San Francisco copying Egypt’s example?

During the Arab Spring, some Western mobile phone companies got in hot water for agreeing to disable their networks during the revolutionary protests. In August last year, the apparently liberal city of San Francisco copied Egypt and shut down the mobile network across the subway system to disrupt planned protests.

Now the Federal Communications Commission (FCC), wants to decide if this government “right” can be enshrined in law.

The public consultation follows last year’s action by the San Francisco BART underground railway which unilaterally decided to switch off mobile coverage to disrupt planned protests. That prompted many people to ask if cutting off the signal wasn’t an infringement of their rights, and a risk to public health, but the BART stands by the belief that within its network it can decide who gets to make calls.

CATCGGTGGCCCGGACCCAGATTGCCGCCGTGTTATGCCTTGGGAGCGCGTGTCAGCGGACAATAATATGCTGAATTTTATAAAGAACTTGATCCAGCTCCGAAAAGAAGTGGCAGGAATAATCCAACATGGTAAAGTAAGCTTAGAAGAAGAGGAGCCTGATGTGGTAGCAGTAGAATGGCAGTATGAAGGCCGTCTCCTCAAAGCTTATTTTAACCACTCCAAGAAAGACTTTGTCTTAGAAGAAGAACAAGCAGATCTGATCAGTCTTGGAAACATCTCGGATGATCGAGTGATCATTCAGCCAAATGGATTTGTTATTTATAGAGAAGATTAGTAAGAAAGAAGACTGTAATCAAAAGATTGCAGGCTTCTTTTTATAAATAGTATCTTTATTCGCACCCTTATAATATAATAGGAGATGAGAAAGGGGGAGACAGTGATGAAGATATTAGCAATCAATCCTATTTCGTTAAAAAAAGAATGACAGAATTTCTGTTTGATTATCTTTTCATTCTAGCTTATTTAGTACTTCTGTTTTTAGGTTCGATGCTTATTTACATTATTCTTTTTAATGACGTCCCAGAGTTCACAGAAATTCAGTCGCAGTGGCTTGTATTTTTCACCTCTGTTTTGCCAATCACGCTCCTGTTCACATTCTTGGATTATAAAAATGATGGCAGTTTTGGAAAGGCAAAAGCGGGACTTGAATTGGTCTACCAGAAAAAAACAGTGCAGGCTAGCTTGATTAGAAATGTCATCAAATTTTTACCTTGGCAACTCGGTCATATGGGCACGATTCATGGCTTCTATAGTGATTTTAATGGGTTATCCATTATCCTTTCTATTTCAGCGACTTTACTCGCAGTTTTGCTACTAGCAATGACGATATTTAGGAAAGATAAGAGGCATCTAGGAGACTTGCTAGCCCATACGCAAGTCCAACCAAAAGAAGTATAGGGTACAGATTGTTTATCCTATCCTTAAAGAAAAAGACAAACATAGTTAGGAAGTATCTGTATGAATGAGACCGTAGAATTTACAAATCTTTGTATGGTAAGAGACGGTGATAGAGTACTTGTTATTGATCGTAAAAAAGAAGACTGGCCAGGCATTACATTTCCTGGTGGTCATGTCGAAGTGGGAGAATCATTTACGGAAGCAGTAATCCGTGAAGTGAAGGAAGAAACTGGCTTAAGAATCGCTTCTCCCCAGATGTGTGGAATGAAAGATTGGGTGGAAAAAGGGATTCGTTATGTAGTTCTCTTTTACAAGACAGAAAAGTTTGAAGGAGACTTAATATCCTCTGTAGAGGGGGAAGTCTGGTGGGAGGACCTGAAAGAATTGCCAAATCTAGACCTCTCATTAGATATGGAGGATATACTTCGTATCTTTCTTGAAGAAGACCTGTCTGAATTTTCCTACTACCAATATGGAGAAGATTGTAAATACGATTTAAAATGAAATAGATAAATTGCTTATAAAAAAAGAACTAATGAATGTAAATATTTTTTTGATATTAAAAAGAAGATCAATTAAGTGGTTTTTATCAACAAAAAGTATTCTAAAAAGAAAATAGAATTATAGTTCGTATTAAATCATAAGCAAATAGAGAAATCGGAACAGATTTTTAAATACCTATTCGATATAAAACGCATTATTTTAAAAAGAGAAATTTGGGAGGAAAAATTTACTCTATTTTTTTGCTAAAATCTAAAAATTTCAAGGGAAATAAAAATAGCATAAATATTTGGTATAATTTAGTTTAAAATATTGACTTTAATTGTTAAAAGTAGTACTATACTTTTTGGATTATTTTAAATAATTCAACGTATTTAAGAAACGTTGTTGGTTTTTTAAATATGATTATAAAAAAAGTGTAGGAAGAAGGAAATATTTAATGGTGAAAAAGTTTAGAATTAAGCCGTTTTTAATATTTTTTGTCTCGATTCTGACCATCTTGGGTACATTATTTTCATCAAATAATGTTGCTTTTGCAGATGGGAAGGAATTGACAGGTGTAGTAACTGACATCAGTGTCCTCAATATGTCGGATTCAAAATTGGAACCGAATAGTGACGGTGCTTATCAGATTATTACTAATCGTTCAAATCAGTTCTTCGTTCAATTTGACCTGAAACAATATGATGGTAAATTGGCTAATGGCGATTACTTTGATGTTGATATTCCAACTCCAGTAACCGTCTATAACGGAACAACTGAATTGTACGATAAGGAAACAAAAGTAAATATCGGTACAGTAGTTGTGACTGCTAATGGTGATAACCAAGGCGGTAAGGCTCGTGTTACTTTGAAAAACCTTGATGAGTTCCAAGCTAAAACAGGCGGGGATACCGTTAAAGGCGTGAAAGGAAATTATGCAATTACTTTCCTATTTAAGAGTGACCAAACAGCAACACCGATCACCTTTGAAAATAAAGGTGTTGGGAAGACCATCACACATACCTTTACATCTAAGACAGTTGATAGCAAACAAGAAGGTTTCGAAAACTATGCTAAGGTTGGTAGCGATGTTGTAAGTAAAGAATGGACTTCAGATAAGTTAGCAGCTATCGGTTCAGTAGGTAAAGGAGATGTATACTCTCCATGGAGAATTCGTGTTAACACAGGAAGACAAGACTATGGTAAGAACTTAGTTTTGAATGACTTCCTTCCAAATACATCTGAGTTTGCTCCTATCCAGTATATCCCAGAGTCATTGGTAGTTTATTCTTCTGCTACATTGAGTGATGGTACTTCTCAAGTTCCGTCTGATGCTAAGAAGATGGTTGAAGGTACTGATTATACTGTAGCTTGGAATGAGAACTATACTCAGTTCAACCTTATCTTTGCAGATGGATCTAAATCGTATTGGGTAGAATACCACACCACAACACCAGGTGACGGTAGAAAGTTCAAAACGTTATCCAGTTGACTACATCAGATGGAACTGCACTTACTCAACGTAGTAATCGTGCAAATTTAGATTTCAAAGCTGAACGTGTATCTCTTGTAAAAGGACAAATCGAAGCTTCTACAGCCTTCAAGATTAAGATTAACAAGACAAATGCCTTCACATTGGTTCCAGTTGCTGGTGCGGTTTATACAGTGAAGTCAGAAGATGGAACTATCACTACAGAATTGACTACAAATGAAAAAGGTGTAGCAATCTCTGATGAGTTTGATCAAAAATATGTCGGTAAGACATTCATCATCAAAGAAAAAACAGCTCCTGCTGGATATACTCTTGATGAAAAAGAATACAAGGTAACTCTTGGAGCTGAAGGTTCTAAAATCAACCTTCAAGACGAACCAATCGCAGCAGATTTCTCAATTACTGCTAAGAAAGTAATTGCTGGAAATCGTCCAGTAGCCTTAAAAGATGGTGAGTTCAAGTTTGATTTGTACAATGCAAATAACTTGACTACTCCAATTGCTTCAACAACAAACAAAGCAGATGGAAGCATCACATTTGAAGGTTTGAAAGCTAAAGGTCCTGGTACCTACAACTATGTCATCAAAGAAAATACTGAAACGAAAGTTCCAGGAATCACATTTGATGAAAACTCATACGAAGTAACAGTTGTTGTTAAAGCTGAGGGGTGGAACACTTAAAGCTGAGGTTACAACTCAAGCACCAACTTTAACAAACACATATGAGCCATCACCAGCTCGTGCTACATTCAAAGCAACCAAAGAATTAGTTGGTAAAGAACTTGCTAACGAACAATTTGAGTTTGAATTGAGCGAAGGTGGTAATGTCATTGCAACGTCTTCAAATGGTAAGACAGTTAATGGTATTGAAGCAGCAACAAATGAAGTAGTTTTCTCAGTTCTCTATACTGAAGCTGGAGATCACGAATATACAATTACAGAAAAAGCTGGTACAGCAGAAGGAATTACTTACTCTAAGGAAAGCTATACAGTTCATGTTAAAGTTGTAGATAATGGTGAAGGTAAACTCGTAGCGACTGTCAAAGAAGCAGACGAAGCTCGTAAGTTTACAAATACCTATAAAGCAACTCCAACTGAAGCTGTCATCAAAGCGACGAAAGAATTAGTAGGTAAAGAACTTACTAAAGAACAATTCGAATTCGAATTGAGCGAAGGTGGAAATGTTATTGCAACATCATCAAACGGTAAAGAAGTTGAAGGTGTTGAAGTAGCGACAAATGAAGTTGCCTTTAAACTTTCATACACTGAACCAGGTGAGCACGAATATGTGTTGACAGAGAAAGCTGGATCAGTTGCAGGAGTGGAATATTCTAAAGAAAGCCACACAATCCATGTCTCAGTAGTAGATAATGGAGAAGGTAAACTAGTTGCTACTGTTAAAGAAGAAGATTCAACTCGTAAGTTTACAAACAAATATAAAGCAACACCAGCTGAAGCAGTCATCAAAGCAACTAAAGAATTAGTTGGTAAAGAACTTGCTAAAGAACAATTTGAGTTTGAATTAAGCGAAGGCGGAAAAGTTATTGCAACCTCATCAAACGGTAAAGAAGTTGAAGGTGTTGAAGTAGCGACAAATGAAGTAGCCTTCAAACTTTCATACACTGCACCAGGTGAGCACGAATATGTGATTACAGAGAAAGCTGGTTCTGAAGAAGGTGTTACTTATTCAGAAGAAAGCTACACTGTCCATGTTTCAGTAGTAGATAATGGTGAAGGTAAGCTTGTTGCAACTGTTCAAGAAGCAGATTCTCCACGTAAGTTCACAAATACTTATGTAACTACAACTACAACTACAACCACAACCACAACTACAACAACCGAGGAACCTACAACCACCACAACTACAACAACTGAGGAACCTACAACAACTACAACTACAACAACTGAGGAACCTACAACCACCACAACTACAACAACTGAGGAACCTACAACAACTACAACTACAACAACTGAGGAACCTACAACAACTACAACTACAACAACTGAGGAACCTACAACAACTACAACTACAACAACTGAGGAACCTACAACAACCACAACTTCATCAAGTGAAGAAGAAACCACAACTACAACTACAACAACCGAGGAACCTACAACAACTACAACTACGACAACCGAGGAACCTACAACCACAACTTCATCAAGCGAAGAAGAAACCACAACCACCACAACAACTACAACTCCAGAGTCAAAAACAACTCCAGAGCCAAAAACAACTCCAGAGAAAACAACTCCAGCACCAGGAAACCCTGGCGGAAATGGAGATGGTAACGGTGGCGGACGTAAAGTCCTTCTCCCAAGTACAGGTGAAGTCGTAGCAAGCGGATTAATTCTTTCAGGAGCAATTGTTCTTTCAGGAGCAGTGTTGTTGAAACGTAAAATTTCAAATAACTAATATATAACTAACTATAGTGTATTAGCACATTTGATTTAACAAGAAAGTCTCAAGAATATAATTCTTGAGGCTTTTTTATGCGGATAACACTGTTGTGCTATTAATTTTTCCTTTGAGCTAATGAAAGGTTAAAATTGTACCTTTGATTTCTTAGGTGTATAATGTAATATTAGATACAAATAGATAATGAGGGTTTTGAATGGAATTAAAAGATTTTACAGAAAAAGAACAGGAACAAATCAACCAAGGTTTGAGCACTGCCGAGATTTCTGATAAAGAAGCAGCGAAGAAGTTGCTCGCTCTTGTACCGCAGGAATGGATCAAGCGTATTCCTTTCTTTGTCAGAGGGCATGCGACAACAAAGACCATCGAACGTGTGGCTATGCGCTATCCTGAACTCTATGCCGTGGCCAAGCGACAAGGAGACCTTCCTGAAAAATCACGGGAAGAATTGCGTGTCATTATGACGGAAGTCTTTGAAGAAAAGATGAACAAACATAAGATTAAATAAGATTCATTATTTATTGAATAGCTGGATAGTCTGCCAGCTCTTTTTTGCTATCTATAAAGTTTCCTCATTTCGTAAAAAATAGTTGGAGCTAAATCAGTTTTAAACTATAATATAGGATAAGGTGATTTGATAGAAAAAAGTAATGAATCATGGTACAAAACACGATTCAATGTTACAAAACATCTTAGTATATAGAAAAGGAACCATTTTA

Police forces across America, and occasionally in the UK, have arrested individuals for recording their activities on mobile phones  – videos likely destined to be on YouTube moments after being shot.

Watching the watchers is getting harder and harder.

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